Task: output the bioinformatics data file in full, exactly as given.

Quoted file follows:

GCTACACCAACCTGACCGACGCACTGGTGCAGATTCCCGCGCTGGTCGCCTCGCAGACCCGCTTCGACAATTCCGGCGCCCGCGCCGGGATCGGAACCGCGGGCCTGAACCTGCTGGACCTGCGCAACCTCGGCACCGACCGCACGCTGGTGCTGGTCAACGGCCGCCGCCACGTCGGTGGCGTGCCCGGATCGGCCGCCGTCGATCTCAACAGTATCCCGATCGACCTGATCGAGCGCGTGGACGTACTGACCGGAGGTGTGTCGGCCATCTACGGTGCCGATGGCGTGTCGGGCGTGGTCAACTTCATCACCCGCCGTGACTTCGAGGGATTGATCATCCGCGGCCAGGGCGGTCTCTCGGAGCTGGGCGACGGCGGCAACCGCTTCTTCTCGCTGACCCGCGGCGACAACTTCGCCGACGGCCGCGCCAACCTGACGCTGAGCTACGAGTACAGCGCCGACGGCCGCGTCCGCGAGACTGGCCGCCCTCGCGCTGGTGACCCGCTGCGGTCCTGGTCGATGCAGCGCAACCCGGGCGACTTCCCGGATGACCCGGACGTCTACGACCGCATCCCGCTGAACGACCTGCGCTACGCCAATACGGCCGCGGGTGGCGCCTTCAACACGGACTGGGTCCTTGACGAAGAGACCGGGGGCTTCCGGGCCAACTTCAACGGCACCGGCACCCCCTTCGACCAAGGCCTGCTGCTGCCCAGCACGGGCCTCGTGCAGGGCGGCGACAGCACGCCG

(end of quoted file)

GCTACACCAACCTGACCGACGCACTGGTGCAGATTCCCGCGCTGGTCGCCTCGCAGACCCGCTTCGACAATTCCGGCGCCCGCGCCGGGATCGGAACCGCGGGCCTGAACCTGCTGGACCTGCGCAACCTCGGCACCGACCGCACGCTGGTGCTGGTCAACGGCCGCCGCCACGTCGGTGGCGTGCCCGGATCGGCCGCCGTCGATCTCAACAGTATCCCGATCGACCTGATCGAGCGCGTGGACGTACTGACCGGAGGTGTGTCGGCCATCTACGGTGCCGATGGCGTGTCGGGCGTGGTCAACTTCATCACCCGCCGTGACTTCGAGGGATTGATCATCCGCGGCCAGGGCGGTCTCTCGGAGCTGGGCGACGGCGGCAACCGCTTCTTCTCGCTGACCCGCGGCGACAACTTCGCCGACGGCCGCGCCAACCTGACGCTGAGCTACGAGTACAGCGCCGACGGCCGCGTCCGCGAGACTGGCCGCCCTCGCGCTGGTGACCCGCTGCGGTCCTGGTCGATGCAGCGCAACCCGGGCGACTTCCCGGATGACCCGGACGTCTACGACCGCATCCCGCTGAACGACCTGCGCTACGCCAATACGGCCGCGGGTGGCGCCTTCAACACGGACTGGGTCCTTGACGAAGAGACCGGGGGCTTCCGGGCCAACTTCAACGGCACCGGCACCCCCTTCGACCAAGGCCTGCTGCTGCCCAGCACGGGCCTCGTGCAGGGCGGCGACAGCACGCCG